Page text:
The Chairwoman of the Sanlu company that sold baby milk containing the contaminated milk - even after knowing it was contaminated - was sentenced to life imprisonment, the BBC reports.
Even if you think the death penalty should never be applied, there is a marked contrast between long prison sentences and the lack of action against the executives of transnational corporations whose marketing practices undermined breastfeeding in China and elsewhere in the first place. Don't take this the wrong way - it is certainly not a suggestion these executives should be killed, but a suggestion that they should indeed end up in court and face an appropriate sentence for their willful and deliberate breaking of international marketing standards in the pursuit of increased profits.
Instead of this happening, we found the Chairman of Nestlé, the worst of the baby food companies, being given a platform at the World Food Summit to tell policy makers his views. See:
Nestlé executives also make much of their links with the UN Global Compact, a voluntary corporate social responsibility initiative introduced by then UN Director General, Kofi Anan, when others were pressing for regulatory systems.
We have registered a complaint with the UN Global Compact alongside other Nestlé Critics - see:
This is an ongoing process, so I won't say more about it at this stage. However, while pursuing this complaint we learned that Nestlé had offered a substantial sum to the UN High Commission for Refugees. This may or may not be directly linked to the review we are calling on the UN Global Compact Office to conduct, but it does raise questions about whether we can expect to have a fair hearing if Nestlé is a multi-million dollar donor to the UN.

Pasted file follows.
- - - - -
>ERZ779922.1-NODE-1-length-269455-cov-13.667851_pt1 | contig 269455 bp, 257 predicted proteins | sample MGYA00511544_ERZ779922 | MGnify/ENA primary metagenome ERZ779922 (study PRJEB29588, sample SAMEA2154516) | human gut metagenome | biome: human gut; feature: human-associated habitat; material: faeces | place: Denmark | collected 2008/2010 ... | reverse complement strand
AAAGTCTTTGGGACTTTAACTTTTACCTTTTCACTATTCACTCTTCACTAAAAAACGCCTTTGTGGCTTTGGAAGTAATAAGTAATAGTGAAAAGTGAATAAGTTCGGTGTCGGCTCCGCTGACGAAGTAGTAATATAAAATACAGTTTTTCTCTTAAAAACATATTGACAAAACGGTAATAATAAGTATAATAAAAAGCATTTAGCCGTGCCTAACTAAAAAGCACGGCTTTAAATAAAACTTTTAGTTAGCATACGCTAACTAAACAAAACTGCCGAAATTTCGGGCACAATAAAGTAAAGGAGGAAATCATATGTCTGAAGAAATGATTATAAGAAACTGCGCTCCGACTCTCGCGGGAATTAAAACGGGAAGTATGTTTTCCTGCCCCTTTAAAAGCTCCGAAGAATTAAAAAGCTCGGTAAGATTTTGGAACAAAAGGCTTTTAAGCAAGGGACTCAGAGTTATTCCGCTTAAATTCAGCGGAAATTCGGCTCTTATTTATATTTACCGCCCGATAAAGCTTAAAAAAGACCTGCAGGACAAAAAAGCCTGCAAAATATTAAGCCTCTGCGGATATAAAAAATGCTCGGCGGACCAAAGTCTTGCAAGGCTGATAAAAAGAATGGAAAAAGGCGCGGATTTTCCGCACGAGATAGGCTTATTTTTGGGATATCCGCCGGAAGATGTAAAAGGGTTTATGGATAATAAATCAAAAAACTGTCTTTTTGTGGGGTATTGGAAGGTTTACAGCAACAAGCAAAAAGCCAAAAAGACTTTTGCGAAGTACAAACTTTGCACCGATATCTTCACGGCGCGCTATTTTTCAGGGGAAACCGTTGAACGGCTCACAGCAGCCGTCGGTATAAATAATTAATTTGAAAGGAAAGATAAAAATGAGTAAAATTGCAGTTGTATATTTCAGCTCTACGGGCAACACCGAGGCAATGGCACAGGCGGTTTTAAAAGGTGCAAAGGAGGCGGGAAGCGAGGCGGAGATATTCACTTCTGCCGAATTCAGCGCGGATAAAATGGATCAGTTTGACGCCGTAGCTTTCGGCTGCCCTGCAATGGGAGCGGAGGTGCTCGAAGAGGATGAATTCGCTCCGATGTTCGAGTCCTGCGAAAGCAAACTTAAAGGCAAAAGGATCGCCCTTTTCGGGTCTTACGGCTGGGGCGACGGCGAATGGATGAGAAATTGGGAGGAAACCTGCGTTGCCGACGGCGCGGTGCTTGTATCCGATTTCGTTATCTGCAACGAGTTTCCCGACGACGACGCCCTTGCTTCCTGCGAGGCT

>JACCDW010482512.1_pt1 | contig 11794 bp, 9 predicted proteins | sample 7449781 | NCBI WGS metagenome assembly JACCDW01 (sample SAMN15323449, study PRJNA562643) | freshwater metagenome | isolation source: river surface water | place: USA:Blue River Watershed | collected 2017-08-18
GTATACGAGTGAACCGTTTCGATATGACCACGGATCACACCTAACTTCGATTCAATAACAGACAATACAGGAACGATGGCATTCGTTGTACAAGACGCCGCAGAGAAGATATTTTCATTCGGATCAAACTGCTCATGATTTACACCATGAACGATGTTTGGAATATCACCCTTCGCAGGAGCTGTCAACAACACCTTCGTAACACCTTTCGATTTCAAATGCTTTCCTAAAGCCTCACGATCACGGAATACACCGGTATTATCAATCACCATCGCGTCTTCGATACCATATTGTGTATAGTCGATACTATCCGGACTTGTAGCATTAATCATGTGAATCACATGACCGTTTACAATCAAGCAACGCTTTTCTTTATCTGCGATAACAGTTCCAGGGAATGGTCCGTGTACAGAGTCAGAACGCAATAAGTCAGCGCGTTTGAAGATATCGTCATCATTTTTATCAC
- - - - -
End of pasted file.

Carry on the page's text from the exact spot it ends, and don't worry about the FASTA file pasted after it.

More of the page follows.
At first sight it may seem that any money going into UNHCR initiatives must be good news, but Nestlé has stated in the past that it only pursues charitable endeavours if these will benefit shareholders. See:
In a case like this we might see Nestlé seeking to increase income by influencing UN policy and gaining routes to market for its products and using the link to try to divert attention from efforts to hold it to account in the many areas of its business where there are concerns.
Development organisations and health campaigners from around the world joined us in voicing concerns about the possible deal and it has been abandoned by UNHCR.
It is welcome the UN is not taking the money. Now we hope it will take the next step and conduct the review called for under the Global Compact Integrity Measures and exclude Nestlé from the Global Compact until it changes its policies and practices. Such changes have the potential to have a far greater impact on people's health and well-being. Remember, breastfeeding is the most effective health intervention with the potential to prevent more under-5 deaths than provision of safe water, adequate sanitation and vaccination.
UNICEF has stated: "Marketing practices that undermine breastfeeding are potentially hazardous wherever they are pursued: in the developing world, WHO estimates that some 1.5 million children die each year because they are not adequately breastfed. These facts are not in dispute."
The UN Global Compact is not even intended to be monitored or enforced and stresses that it focuses on 'facilitating dialogue'. Well, we have been 'dialoguing' with Nestlé and other companies with decades, but that doesn't force changes - exposés and consumer action prompt changes. Those are the strategies we need to use while the UN system is ineffective at enforcing the marketing standards and human rights norms that companies should abide by.